169. Paper Prepared by the National Security Council Staff1


NSC Meeting on Safeguard and SALT

January 27, 1971


Last year we requested, in the FY 1971 President’s Budget, funds for:

  • Construction of an additional site at Whiteman, Missouri (in addition to the Phase I two-site construction at Grand Forks, North Dakota and Malmstrom, Montana).
  • Advance preparation of five sites at: Warren, Wyoming, Northeast, Northwest, Michigan/Ohio, and Washington, D.C.

The Congress approved construction at Whiteman and advance preparation of Warren only.

In announcing the Safeguard Program,2 you said your decision on subsequent deployments would be based on a review of:

  • —technical developments;
  • —changes in the threat; and
  • —the diplomatic considerations, including SALT.3

Review and Conclusions

In reviewing Safeguard, we had to take into account:

  • —our future plans for Safeguard in the absence of a SALT agreement;
  • —the implications of ABM alternatives in SALT, both those in our current proposal and other alternatives;4
  • —the effects of your ABM decisions on the future of SALT.

The following general conclusions were reached as the results of review and discussion:

There are no significant technological problems. Successful intercepts of ICBMs have been conducted by both Sprint and Spartan and there are no significant problems with other components. However, there are significant increases in cost estimates since last spring. Last year we estimated total deployment costs of $12.3 billion; the estimate is now $14.8 billion, an increase of $2.5 billion.
In the absence of a SALT agreement, we would want to continue to develop an Area Defense. An examination of the threat shows that your reasons for initially deciding to deploy Safeguard remain sound. Indeed, the Chinese have tested a ballistic missile to a range in excess of 2200 miles. This indicates that they can have an ICBM capability in the early 1970s.
As a result of our SALT negotiations over the past year, however, it would be inconsistent to request preparation of sites for the area defense. In your decisions on SALT you decided you would give up area defense in return for the increased strategic stability of an agreement. The Soviets have indicated an interest in ABM limitations, proposing an agreement on NCA levels. Until it is clear we are not going to achieve a SALT agreement, it would be inconsistent to seek extensive deployment of an area system.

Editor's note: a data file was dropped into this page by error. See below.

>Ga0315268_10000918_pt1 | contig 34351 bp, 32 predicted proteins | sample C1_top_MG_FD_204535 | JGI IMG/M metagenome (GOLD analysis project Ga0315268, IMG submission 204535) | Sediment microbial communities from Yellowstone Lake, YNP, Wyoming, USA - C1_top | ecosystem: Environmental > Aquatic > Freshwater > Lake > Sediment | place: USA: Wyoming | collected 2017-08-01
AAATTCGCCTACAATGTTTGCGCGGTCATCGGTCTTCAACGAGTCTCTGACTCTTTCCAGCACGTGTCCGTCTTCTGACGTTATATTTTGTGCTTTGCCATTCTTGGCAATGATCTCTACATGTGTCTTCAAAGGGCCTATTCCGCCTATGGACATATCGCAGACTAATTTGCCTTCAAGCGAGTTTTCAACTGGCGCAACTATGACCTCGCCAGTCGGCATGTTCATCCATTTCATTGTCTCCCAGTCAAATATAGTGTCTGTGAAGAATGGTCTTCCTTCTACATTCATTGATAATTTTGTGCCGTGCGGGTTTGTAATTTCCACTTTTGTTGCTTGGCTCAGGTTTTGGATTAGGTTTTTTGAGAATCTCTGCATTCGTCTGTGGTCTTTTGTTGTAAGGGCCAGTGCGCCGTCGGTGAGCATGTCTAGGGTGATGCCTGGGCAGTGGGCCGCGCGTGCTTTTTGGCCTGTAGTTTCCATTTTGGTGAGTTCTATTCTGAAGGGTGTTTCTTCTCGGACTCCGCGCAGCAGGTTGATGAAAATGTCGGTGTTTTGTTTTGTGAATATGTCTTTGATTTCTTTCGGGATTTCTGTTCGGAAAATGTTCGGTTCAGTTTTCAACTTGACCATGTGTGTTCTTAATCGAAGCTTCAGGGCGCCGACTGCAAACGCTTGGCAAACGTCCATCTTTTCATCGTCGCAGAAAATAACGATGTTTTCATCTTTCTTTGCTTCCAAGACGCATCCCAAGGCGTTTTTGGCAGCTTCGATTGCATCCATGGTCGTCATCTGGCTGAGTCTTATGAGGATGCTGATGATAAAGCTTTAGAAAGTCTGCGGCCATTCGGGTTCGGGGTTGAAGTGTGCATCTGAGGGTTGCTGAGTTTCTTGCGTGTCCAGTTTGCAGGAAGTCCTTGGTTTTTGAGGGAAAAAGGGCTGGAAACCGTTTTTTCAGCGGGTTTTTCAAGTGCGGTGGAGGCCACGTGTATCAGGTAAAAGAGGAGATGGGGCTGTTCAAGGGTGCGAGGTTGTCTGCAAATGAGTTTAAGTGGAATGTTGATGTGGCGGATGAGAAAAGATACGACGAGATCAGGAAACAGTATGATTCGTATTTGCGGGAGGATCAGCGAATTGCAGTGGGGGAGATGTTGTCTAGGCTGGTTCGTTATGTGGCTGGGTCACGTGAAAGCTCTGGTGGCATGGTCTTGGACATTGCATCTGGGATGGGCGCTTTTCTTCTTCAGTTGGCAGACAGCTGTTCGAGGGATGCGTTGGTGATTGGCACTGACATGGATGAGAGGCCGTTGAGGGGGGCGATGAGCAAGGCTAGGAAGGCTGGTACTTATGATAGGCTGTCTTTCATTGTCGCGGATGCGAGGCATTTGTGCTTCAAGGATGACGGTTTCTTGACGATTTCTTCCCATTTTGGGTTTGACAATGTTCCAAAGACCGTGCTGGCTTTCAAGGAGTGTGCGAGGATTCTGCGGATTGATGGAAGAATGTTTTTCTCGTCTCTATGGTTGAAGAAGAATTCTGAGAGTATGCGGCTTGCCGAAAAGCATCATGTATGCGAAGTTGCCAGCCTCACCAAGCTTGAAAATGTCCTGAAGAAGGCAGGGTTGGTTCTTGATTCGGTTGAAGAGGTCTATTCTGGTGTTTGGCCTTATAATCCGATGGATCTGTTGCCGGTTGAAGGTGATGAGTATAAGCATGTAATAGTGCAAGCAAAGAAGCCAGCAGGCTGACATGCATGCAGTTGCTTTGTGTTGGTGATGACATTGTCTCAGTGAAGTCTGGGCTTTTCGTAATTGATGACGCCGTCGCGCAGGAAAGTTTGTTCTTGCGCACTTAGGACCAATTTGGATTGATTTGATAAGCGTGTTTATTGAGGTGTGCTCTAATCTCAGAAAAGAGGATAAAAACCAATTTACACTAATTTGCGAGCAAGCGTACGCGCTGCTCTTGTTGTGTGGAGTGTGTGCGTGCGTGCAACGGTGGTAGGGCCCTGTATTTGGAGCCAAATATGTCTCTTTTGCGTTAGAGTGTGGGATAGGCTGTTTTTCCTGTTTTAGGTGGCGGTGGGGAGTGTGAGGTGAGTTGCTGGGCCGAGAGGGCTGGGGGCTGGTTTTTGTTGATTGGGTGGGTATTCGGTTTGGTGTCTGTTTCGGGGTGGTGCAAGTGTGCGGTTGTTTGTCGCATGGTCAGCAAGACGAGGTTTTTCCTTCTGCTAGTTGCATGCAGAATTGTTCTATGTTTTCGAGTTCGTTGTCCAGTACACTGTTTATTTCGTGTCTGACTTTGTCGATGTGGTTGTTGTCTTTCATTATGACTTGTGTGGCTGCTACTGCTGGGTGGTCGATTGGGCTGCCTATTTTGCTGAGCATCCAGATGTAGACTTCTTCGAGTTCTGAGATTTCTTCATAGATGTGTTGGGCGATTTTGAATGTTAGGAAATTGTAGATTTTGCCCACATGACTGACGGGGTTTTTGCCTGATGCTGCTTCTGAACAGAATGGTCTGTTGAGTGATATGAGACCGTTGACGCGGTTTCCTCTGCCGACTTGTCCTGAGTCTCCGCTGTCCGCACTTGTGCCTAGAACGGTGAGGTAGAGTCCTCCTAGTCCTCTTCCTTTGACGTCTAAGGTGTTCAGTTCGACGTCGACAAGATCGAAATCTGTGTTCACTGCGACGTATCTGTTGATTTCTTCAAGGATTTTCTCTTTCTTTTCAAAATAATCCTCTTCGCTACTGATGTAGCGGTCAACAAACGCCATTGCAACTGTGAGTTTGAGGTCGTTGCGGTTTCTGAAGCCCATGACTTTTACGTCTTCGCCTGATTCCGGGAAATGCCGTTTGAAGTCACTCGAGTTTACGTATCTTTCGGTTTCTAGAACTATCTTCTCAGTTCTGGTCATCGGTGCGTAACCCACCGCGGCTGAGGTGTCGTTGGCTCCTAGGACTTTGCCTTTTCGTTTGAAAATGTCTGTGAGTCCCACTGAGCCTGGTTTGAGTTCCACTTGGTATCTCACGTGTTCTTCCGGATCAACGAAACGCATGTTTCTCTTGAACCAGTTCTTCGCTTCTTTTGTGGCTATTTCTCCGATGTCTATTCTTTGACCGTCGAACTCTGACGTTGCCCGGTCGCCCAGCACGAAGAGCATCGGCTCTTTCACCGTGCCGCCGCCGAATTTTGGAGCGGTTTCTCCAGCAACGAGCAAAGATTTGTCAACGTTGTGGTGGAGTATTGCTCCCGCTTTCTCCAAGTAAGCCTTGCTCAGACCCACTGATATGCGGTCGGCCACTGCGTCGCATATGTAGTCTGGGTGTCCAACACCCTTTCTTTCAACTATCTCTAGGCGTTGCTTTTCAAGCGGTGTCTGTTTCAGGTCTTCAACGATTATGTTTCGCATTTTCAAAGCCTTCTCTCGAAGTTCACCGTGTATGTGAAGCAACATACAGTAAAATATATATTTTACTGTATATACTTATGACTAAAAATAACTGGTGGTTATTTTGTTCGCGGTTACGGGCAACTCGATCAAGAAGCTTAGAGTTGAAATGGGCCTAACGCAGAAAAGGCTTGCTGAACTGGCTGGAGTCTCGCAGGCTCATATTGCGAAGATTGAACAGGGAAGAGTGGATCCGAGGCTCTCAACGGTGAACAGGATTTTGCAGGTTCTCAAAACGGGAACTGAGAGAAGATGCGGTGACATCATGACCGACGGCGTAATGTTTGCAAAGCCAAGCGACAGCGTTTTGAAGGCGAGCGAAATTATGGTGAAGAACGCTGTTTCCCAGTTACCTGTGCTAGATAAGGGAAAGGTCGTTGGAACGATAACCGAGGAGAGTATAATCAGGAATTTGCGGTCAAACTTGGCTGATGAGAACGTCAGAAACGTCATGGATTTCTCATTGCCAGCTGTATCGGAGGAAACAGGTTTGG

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The U.S. ABM Position in SALT

In reviewing our ABM position in SALT, a number of issues were raised suggesting changes in our SALT position. Alternatives were discussed to provide background for the decision on the FY 1972 Safeguard Program. We will make recommendations relating to SALT as appropriate prior to our return to Vienna on March 15; however, no decision is needed at this time.

Alternative FY 1972 Safeguard Program

  • A high-level, full construction program which involves construction at Warren and Whiteman in addition to Grand Forks and Malmstrom. Additionally, advance planning would be requested for the NCA. This is the DOD recommended alternative. 5
  • —An intermediate level would be to begin the authorized construction at Whiteman, but make Warren contingent upon SALT (e.g., the Warren site or the NCA site, depending on the progress in SALT). As a practical matter, the DOD proposal would have this effect since we would stop work on Safeguard and continue the NCA work if we had an agreement. However, an explicit proposal of this nature might be more attractive to Congress and could facilitate negotiations. SALT>SALT (e.g., the Warren site or the NCA site, depending on the progress in SALT). As a practical matter, the DOD proposal would have this effect since we would stop work on Safeguard and continue the NCA work if we had an agreement. However, an explicit proposal of this nature might be more attractive to Congress and could facilitate negotiations. OMB supports this proposal and Defense would probably not be opposed to it.
  • A low-level program which would continue minimal construction on the Grand Forks and Malmstrom sites, but do no construction at Whiteman or Warren. Advance planning for NCA would also be done. This is Gerry Smith’s proposal and he is supported by State. 6